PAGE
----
In these crowded, fast-paced “have you downloaded the latest release this week” times it’s more important than ever to unlock your true sustainable competitive advantage. A shift in positioning, in culture or in your overall mission for the greater good will lay the groundwork for sustainable growth. Become as untouchable as any manufacturer can be. Widen the moat!

Allison DeFord POSTED BY: Allison DeFord| Leave a comment

LOCATION: The State of Visibility

Location: The State of Visibility

Back in the day most road trips had a big destination, whether it was the Grand Canyon, Disneyland, or just Grandma’s farm several states away. But along the way you could break up the trip with a few quick stops at roadside attractions. You could see them coming from miles away, thanks to brightly-colored billboards and other horizon-breaking features. The World’s Largest Penny in Woodruff, Wisconsin. The basket-shaped Longaberger headquarters in Newark, Ohio. The World’s 2nd Largest McDonald’s in Orlando, Florida.

While many of these places were little more than tourist traps, there were some real gems as well. Whatever the appeal, a great LOCATION could create anticipation before you arrived, give you a great experience while you were there, and stay memorable long after you left.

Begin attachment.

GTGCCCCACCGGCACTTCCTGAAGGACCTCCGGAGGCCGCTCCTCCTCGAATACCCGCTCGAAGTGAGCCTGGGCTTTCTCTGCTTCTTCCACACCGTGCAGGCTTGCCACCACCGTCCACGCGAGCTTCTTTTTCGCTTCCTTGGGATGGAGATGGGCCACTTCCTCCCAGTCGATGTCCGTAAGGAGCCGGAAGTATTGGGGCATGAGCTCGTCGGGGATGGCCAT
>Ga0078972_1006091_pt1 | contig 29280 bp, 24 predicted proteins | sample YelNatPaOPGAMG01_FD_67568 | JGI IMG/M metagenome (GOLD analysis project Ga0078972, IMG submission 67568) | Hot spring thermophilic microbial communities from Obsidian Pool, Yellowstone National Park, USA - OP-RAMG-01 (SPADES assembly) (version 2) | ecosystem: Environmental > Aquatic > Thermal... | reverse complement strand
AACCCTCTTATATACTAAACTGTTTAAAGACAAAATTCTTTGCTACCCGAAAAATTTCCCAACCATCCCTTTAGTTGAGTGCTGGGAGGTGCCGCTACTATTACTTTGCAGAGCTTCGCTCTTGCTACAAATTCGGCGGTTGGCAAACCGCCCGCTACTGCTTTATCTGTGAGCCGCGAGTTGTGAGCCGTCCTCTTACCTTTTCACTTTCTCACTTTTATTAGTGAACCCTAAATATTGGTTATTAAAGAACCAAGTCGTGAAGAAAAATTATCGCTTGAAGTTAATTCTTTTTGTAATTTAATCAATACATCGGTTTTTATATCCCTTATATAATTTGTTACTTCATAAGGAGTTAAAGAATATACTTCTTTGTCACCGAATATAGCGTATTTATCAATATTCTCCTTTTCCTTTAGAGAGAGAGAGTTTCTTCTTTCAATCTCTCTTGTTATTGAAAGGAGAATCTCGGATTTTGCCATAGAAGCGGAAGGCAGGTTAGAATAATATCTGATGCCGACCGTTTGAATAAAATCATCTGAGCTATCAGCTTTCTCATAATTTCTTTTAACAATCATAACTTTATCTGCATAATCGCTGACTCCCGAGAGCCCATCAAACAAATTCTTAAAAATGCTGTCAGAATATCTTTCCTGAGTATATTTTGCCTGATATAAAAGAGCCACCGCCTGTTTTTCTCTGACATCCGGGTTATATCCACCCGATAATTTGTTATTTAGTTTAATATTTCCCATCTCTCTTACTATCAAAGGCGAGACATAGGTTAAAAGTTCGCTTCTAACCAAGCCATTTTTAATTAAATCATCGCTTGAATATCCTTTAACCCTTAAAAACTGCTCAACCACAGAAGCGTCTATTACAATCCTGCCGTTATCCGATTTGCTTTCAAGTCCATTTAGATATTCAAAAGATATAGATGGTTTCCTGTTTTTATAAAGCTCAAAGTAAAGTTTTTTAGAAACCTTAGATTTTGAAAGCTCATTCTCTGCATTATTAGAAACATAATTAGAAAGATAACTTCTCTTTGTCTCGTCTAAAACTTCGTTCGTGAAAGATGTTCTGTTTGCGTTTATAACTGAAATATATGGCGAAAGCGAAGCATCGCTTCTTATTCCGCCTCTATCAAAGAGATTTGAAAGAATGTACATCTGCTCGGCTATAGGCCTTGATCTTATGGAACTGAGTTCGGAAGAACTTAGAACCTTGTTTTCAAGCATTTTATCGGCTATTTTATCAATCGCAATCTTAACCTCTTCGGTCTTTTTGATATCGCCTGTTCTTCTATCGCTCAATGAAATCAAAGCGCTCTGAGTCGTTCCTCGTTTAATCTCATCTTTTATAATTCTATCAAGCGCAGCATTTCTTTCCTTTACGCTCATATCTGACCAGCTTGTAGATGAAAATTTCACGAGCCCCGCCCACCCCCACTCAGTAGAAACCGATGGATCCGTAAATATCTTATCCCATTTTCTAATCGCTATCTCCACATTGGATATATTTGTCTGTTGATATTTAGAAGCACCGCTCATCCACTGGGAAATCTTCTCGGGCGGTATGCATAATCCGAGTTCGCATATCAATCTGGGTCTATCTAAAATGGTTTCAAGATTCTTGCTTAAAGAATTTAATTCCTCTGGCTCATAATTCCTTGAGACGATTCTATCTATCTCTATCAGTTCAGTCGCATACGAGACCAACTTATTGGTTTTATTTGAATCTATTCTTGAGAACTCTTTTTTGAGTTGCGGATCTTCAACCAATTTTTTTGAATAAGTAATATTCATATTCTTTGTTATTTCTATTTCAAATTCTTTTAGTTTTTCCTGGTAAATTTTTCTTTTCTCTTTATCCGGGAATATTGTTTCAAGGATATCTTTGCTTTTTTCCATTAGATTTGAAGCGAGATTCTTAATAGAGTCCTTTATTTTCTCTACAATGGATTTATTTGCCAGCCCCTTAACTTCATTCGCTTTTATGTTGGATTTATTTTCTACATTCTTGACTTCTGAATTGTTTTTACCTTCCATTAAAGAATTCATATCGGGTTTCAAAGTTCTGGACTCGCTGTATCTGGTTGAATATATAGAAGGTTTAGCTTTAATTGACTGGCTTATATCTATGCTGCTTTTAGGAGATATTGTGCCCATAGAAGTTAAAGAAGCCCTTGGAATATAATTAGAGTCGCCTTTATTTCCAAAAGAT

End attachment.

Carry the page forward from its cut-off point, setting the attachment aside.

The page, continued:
Since THE NEW STATE OF MARKETING Road Trip can’t visit all of you in person this month, we’re dropping by in spirit by making a stop in Headquarters, Washington. It’s not going to give the World’s Largest Cowboy Hat & Boots in Seattle a run for its money anytime soon. In fact, its primary appeal seems to be that the nearest Starbucks is just three miles away. But the name reminds us of assets that many manufacturing companies aren’t taking full advantage of: the elements of LOCATION.

While we don’t recommend that you start winding up another contender for the world’s second-largest ball of twine in your parking lot (last we checked there were at least three players in that game), we’ve noticed a related trend: companies who optimize their LOCATION elements create a memorable experience and attract more buyers.